The Rays caught a break that Forsythe was still in the game at that point. After he lined out to third to end the sixth, Forsythe tried to toss his bat back toward the dugout. Instead, the bat stuck to his hand to where it altered the bats flight and nearly struck home-plate umpire Adrian Johnson. Fortunately for the Rays, Johnson could see that the toss in his direction had been an accident, which enabled Forsythe's heroics.

Forsythe's bat nearly hits ump

"Unbelievable, Jep's been a bulldog out there." -- Forsythe on Kevin Jepsen getting the final three outs after allowing a leadoff triple in the ninth More >

Jepsen buckles down

"You win as a team, lose as a team, whether it's 10-9 or 1-0. We've got to come tomorrow to play and come with some energy and enthusiasm and keep the positivity. We're going to get out of it. Every loss right now feels like five, but it's one loss and we've got to turn the page. As much as I don't like saying that, that's the reality of it. You've got to come tomorrow ready to go." -- Happ after Seattle's season-high seventh straight loss More >

• Mariners right fielder Nelson Cruz still leads the American League in home runs with 18, but he's cooled considerably in the last two weeks. Cruz has gone nine games without a homer and has just one in his last 14 games. He also has just one RBI in his past nine games.

• The Rays have allowed two runs or fewer in 27 games this season, including three of the last four games.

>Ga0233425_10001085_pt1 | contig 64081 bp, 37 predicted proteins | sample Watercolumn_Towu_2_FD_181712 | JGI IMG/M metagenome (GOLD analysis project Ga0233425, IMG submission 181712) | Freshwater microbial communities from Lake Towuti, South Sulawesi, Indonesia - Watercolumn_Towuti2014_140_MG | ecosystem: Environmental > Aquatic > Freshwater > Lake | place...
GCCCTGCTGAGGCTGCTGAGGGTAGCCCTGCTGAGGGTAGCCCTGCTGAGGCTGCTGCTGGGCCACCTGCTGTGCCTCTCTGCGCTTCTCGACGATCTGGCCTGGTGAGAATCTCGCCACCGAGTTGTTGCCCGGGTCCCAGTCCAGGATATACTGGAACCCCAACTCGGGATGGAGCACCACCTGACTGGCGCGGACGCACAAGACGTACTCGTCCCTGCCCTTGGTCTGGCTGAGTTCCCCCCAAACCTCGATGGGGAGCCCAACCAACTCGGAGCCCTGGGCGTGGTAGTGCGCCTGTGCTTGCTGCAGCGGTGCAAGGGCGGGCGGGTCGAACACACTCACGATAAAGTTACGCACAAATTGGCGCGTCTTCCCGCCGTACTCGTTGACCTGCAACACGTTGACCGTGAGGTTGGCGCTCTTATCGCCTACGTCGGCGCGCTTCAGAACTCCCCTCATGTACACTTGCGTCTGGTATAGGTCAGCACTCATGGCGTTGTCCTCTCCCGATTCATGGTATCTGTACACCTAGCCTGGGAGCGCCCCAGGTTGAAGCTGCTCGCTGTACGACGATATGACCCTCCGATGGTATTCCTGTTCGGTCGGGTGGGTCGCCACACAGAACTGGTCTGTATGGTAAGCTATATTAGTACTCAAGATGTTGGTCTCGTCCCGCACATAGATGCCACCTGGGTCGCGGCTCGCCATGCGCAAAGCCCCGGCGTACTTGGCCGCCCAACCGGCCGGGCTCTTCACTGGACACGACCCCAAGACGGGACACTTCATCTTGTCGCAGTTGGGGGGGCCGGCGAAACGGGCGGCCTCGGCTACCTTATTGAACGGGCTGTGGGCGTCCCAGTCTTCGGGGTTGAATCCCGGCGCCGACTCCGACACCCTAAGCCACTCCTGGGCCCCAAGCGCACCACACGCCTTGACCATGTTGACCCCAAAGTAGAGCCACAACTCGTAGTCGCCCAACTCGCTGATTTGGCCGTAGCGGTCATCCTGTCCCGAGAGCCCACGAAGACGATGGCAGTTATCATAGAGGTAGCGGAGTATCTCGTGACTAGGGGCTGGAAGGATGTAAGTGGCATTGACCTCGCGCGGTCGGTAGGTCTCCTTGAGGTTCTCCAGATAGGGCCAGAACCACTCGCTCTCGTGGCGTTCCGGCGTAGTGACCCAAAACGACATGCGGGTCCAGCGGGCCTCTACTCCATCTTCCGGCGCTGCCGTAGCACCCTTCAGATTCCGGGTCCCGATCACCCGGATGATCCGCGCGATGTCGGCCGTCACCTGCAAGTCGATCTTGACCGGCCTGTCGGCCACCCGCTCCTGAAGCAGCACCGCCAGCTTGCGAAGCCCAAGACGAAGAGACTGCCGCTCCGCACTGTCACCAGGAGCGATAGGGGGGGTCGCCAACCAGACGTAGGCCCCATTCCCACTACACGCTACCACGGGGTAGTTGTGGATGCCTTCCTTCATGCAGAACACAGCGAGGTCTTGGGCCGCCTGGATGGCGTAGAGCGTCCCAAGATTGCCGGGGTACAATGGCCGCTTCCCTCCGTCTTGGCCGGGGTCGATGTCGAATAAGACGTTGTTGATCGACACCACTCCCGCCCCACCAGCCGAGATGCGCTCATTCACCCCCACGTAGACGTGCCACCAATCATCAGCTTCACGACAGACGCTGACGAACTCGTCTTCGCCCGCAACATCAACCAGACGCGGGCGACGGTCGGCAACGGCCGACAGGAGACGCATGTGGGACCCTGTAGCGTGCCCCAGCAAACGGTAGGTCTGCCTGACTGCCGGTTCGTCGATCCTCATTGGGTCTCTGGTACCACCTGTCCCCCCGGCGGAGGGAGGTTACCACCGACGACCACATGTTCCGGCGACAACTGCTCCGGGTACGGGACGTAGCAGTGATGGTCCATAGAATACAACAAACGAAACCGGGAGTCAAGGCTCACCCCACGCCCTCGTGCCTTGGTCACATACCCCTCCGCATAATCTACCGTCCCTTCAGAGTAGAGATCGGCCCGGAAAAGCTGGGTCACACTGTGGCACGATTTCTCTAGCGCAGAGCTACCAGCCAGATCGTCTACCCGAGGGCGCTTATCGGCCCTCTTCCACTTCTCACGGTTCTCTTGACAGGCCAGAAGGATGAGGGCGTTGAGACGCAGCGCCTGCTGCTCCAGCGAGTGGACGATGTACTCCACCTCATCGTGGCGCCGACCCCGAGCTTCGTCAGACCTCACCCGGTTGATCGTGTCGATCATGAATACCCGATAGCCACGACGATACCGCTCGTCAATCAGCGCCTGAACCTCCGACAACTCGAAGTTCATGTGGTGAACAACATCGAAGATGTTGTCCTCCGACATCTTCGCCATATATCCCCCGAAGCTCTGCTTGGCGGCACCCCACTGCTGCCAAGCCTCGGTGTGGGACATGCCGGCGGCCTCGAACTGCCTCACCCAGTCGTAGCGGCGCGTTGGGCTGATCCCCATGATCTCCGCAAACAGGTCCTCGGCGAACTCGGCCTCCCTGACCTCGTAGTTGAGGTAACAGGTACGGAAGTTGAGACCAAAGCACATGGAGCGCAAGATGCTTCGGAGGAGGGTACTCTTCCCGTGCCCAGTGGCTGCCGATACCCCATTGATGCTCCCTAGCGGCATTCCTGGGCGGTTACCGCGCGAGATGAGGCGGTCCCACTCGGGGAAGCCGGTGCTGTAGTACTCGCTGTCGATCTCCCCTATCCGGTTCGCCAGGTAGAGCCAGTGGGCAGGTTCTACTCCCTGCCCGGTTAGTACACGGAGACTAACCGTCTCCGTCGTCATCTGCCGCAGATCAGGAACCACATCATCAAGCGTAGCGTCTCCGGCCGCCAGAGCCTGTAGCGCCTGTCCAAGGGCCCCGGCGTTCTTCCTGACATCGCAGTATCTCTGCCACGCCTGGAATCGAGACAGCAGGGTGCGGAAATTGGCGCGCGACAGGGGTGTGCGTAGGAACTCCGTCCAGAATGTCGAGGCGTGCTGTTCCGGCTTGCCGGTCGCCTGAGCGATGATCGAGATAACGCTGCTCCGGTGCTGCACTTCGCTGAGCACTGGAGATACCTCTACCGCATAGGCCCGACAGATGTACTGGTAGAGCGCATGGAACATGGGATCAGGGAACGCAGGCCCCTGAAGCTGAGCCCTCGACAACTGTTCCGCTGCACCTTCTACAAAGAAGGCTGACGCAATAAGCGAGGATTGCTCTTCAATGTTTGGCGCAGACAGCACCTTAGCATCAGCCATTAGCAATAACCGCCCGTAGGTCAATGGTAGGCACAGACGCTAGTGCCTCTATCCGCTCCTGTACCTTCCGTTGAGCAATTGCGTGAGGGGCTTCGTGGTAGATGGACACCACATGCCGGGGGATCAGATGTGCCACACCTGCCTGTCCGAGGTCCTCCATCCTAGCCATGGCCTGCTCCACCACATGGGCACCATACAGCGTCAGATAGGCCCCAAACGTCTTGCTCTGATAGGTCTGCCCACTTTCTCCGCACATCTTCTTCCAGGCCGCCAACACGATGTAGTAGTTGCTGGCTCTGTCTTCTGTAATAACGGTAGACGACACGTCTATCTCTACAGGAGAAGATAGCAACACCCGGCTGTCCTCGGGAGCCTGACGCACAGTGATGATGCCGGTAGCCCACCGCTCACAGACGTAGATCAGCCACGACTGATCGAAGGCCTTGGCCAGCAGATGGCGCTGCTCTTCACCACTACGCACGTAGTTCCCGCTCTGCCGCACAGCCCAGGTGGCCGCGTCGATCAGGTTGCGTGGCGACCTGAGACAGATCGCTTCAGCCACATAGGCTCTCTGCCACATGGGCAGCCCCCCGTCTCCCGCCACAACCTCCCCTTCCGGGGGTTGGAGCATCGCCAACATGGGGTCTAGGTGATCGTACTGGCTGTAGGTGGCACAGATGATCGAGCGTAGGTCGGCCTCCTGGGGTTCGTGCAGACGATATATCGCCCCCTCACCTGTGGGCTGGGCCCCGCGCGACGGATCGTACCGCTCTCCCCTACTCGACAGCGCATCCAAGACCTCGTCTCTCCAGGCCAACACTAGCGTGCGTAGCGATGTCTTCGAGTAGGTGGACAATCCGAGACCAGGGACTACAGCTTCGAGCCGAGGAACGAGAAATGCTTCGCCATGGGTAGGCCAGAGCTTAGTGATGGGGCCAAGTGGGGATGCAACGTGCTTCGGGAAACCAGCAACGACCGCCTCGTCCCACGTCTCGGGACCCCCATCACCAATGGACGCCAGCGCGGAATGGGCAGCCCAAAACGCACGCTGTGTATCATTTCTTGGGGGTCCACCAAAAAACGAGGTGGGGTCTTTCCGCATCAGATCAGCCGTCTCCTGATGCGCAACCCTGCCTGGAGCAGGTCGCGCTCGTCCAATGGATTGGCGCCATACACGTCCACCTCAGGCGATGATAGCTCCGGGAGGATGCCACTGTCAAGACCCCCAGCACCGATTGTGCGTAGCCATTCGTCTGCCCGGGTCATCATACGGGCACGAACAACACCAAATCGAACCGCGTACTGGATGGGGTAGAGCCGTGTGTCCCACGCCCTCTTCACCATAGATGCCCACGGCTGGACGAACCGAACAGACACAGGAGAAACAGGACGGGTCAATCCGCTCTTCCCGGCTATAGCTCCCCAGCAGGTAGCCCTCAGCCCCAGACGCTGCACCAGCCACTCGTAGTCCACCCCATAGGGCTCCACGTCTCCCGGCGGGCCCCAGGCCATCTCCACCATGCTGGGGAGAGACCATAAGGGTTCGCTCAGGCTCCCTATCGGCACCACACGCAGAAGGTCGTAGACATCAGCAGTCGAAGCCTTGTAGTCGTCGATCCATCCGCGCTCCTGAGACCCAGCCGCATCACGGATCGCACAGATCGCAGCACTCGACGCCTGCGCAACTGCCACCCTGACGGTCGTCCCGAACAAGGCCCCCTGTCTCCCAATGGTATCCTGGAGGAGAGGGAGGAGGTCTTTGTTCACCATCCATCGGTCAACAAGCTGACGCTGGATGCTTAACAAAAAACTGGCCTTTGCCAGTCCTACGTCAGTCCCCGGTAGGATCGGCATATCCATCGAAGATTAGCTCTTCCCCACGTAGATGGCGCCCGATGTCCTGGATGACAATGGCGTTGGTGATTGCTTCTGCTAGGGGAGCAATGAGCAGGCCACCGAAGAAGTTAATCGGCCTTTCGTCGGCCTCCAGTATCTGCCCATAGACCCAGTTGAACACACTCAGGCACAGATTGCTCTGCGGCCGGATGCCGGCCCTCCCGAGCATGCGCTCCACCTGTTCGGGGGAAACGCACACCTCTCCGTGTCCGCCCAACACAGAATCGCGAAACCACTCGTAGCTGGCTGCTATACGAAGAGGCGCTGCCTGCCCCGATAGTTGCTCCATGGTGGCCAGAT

For the second night in a row, McClendon challenged a safe call on a stolen base by the Rays and again the call was overturned on replay. This time it was Evan Longoria, initially ruled safe by second-base umpire John Tumpane. Longoria instead was called out after the replay showed second baseman Cano made a spinning tag after taking catcher Zunino's throw on the third-base side of the bag and getting his glove on Longoria's thigh before he reached the base. The out was the third of the inning for the Rays.

Mariners nab Longoria on review

Rays: Alex Colome (3-2, 5.05) will make his second career start against the Mariners in Saturday's 10:10 p.m. ET game at Safeco. The right-hander's first career start came against them came on May 26 at Tropicana Field when he earned a no-decision after holding the Mariners to two runs on five hits in 5 1/3 innings. That night he retired 14 of the final 16 batters he faced.

Mariners: Felix Hernandez (8-2, 2.63) looks to bounce back from his worst start of the season. The King gave up seven runs on six hits and five walks in 4 2/3 innings on Monday to the Yankees, a far cry from his four-hit shutout against the Rays at Tropicana Field his previous start. Hernandez has a 16-inning scoreless streak vs. the Rays and is 5-0 with a 1.61 ERA in nine Safeco Field starts against them, including his perfect game in 2012.

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Bill Chastain is a reporter for MLB.com. Greg Johns is a reporter for MLB.com. Read his Mariners Musings blog, and listen to his podcast. This story was not subject to the approval of Major League Baseball or its clubs.